I have two sons in college. One is majoring in theatre, the other in music composition. Both know the chances of 'making it' on a big scale in either discipline are slim. Both know they will need to earn income in more traditional ways while they pursue their art. (I don't have a problem with this - I spent nearly 25 years working as a physical therapist before pursuing a full time writing career. There's idealism and there's reality, especially in a tough economy. The thing is, it becomes impossible - not just difficult - if creatives are expected to give away their work.) I've gotten flak from friends and family for letting my sons study such 'useless' things, given the return on investment of college.
But what about a return on investment of life? Again, from Manning:
"Repressing artists by making it impossible for them to survive as valued members of the working class represses our whole society."As humans, we are inherently creators. Look at children: they create every day in the context of their play. We know that we are hard-wired for story. Study after study tells us that creativity and original thinking enhances the productivity and success of all kinds of work. So why do we throw our creators under society's bus?
We are our own Worst EnemiesAnd we have bought into the fiction that art needs to be free. Case in point: I was looking through Deviant Art for an artist whose work spoke to me, so I could obtain cover art for a short story collection. I found such an artist. Her screen name is Verismaya and her work is magnificent. I contacted her for permission to license one of her images to use for my short story collection: STRANGER WORLDS THAN THESE.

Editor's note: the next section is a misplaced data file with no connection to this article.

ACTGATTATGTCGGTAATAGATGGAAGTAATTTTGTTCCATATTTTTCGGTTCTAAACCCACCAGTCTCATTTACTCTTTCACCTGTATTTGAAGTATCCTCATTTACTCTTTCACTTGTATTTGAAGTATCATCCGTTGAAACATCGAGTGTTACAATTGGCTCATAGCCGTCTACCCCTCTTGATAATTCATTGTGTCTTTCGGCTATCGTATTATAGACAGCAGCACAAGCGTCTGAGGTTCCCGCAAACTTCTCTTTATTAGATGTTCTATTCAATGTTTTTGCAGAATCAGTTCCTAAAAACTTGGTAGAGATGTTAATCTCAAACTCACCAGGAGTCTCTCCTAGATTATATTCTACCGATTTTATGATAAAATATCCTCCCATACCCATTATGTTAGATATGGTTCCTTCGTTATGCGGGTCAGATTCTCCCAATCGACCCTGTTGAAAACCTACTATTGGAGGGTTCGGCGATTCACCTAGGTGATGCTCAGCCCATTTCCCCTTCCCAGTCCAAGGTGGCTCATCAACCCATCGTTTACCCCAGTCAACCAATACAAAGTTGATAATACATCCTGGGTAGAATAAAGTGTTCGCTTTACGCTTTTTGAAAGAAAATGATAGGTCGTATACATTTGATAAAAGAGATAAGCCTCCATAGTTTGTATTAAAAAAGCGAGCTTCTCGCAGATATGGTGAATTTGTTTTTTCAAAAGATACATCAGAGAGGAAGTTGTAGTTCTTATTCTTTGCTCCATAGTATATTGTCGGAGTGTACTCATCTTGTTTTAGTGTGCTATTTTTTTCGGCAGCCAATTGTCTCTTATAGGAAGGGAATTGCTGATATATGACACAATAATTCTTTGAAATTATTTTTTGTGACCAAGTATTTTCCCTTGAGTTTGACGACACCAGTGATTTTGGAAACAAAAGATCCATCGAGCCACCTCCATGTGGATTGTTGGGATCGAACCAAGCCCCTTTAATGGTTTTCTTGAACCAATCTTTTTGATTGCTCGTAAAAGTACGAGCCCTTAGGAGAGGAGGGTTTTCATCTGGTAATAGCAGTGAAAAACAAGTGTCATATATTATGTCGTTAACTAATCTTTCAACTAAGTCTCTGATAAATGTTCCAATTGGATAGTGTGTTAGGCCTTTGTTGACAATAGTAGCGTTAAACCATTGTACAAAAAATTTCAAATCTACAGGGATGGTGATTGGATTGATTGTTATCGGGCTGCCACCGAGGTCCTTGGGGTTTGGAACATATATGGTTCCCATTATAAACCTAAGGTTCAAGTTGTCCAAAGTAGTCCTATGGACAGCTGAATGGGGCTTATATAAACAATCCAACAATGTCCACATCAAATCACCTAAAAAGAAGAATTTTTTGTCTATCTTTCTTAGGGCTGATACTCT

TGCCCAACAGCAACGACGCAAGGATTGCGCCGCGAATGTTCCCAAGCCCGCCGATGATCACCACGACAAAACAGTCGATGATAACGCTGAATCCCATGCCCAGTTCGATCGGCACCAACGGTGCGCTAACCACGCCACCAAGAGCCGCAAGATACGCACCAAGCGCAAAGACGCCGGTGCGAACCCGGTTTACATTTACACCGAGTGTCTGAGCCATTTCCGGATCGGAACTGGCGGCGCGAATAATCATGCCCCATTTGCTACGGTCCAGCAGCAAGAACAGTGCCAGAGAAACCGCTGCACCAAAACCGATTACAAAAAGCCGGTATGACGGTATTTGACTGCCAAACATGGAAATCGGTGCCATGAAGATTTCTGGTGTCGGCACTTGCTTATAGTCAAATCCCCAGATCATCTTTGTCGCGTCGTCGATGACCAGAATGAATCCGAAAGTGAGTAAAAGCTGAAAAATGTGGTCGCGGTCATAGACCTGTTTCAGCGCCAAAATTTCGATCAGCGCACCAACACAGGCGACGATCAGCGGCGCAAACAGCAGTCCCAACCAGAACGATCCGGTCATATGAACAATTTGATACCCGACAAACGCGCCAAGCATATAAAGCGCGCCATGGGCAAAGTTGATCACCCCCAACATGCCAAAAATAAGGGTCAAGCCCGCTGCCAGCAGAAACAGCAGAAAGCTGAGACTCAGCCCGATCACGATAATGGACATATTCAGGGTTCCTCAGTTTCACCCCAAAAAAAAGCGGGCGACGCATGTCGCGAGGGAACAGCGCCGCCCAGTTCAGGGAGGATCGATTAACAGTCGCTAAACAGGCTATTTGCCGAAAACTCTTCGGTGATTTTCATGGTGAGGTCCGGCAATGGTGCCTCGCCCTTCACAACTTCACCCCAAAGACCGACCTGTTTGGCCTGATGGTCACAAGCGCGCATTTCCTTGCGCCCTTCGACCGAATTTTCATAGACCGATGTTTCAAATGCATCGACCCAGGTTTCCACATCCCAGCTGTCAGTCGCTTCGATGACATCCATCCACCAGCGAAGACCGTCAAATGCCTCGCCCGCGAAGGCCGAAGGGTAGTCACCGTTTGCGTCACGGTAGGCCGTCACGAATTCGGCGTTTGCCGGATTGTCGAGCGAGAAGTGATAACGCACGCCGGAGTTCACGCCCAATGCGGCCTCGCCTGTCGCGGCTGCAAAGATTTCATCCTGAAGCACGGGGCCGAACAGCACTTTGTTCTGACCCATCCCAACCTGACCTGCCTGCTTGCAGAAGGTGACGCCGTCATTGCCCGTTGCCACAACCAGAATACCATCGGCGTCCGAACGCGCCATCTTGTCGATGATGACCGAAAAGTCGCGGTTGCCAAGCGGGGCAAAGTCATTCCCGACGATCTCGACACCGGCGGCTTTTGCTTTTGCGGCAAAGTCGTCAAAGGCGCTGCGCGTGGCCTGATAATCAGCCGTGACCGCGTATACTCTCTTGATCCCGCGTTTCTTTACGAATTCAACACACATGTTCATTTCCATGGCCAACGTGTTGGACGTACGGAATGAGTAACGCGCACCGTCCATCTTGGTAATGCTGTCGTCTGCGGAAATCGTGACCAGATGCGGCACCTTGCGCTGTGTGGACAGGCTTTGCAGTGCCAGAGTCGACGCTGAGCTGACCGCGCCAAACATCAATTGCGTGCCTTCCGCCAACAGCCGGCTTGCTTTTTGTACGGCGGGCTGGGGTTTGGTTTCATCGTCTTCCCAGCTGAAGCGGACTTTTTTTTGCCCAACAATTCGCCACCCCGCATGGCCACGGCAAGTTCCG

|Art by Verismaya. Isn't her work beautiful???|
She was flattered and excited and told me to help myself.
What she didn't understand was that I was looking to pay her for the use of her art. She had never had anyone offer to pay her before. She had bought into the 'work for exposure' myth. I live in the north east where winter is fierce. I know that 'exposure' can kill. (Yes, I'm being flippant, but it's also a serious matter.) We negotiated a fair price and I paid her for the ability to use the art.
We Value what we Pay For
In addition to my writing work, I'm also a potter. I create functional ware in clay, both on the wheel and handbuilding. It takes time, patience, practice, and skill to make pottery. Hand made work is more expensive than buying a mass produced cup or bowl from a store like Pottery Barn. But the set of dishes we use are not pieces of art. The serving pieces and coffee mugs I have collected over the years (buying from other artists) and have made for myself are functional art. They are worth a few dollars more, not only because of the skill and artistry of the maker, but because they bring beauty and enjoyment to my every day life.
This is what I value. It is what I am willing to pay for.
I also buy books and music. I am paying for my enjoyment and recognizing the skill of the creator.
We value what we pay for and we pay for what we value. What do you value? What are you willing to pay for it?